A new empirical economic study (go here and here) by Alexander Gelber and Matthew Weinzierl says that some tax policies that put more money in the pocket of low-income U.S. parents are associated positively with their children's academic abilities. This study comes at an interesting time given the recent debate about whether there should be some minimal level of income taxation for all Americans (or at least all U.S. wage earners).
This Gelber-Weinzierl study looks at the earned income tax credit (EITC), the principal U.S. tax policy that benefits low-income working families. The EITC is one of the few income tax credits that is refundable — that is, certain taxpayers entitled to the credit not only lower their tax liabilty, but get the EITC back from the government even when the amount of the credit they are due exceeds what they have paid in taxes. And, the EITC operates as a negative income tax — that is, many low-income earners entitled to the EITC receive more in the refundable credit than they have paid in taxes. In fact, low-income earners can be eligible for the EITC when, because of their low income, they have paid no income taxes at all. If we were to force all U.S. earners to owe some income tax, we would have to eliminate this important aspect of the EITC.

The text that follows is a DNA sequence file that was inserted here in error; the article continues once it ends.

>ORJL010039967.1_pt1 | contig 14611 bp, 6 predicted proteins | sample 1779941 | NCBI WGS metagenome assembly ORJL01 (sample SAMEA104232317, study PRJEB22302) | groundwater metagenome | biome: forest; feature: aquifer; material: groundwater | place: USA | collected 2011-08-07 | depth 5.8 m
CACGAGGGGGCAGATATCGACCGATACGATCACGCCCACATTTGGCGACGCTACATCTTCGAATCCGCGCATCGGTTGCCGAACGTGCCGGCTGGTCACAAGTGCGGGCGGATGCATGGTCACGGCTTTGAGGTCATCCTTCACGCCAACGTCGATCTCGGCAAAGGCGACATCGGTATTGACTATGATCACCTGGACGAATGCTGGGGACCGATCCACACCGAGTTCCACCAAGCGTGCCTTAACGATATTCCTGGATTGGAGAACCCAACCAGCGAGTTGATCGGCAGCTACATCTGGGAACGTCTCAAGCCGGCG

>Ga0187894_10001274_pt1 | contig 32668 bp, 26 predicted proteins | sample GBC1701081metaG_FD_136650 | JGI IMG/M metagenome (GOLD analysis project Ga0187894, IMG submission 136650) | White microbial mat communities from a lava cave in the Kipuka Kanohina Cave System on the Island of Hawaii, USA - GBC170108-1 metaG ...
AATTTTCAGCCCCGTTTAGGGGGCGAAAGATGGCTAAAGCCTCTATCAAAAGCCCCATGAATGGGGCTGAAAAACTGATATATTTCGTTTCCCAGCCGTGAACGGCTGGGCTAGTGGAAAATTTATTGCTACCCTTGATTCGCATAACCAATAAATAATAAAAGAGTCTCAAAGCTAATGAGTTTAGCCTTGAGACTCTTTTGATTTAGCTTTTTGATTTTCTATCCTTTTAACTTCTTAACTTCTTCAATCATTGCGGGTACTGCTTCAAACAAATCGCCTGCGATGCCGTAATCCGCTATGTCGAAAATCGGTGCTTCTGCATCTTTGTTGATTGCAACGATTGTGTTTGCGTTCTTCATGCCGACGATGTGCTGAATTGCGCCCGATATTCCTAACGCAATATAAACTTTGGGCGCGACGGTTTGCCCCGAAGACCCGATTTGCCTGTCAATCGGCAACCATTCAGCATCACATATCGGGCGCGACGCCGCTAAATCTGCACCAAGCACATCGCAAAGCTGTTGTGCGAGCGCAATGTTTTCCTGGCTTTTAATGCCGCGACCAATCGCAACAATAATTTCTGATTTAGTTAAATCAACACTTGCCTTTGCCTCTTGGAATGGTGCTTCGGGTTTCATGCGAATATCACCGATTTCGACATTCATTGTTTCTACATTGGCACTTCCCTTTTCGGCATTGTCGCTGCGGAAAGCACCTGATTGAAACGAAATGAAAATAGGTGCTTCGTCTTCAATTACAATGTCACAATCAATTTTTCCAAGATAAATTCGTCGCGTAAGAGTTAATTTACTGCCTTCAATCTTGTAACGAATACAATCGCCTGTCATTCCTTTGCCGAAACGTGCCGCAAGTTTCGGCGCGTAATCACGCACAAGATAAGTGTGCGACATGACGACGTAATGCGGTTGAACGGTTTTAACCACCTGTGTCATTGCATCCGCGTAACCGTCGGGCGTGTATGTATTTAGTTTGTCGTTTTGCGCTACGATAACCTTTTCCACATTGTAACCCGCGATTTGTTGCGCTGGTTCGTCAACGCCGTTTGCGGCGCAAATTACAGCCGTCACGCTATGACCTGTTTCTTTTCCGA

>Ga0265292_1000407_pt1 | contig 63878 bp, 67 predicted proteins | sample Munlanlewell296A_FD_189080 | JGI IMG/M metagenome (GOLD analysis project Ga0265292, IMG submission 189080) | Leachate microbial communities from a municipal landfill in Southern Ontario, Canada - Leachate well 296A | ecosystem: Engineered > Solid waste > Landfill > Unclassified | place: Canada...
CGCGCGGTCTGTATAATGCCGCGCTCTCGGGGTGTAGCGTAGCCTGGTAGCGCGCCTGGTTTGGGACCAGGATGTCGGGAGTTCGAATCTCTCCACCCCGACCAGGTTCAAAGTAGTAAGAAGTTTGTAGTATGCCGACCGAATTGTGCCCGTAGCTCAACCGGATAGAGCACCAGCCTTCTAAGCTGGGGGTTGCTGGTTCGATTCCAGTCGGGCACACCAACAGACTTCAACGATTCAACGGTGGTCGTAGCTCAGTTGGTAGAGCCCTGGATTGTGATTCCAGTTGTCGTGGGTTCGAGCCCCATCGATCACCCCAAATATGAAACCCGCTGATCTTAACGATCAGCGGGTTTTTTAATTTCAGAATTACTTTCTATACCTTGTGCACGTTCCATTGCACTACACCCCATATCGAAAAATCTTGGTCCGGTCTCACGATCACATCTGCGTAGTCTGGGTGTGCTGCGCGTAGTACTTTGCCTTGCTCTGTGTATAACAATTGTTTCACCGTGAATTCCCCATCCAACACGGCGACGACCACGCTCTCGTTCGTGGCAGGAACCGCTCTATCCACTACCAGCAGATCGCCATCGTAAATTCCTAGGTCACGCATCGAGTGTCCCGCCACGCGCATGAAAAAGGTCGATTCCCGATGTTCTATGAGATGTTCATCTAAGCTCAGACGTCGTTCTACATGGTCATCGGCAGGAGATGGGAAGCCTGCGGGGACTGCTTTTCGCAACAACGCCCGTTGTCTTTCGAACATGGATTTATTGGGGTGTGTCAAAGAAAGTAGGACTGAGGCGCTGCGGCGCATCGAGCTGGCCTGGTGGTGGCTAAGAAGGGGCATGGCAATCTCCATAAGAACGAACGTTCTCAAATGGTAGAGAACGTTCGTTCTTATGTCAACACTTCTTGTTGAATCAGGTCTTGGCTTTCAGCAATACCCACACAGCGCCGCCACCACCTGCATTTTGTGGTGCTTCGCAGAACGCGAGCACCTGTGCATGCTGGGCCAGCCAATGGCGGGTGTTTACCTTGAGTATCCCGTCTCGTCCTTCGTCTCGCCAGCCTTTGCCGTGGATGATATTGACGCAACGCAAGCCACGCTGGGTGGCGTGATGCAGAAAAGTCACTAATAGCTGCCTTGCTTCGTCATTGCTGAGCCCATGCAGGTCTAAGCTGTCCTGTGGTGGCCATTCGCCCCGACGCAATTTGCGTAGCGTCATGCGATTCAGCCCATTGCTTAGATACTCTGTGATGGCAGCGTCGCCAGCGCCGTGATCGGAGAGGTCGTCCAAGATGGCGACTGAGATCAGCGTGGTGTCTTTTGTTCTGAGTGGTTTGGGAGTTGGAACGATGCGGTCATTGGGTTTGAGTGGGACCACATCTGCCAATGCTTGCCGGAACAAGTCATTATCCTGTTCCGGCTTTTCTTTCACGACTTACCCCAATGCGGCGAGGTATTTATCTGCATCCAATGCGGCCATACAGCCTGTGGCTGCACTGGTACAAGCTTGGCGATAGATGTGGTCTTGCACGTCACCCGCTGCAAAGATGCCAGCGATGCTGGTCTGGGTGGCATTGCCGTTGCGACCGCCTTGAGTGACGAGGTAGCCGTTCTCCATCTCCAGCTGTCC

The EITC lifts more families out of poverty than any other social program, including food stamps and various housing subsidies.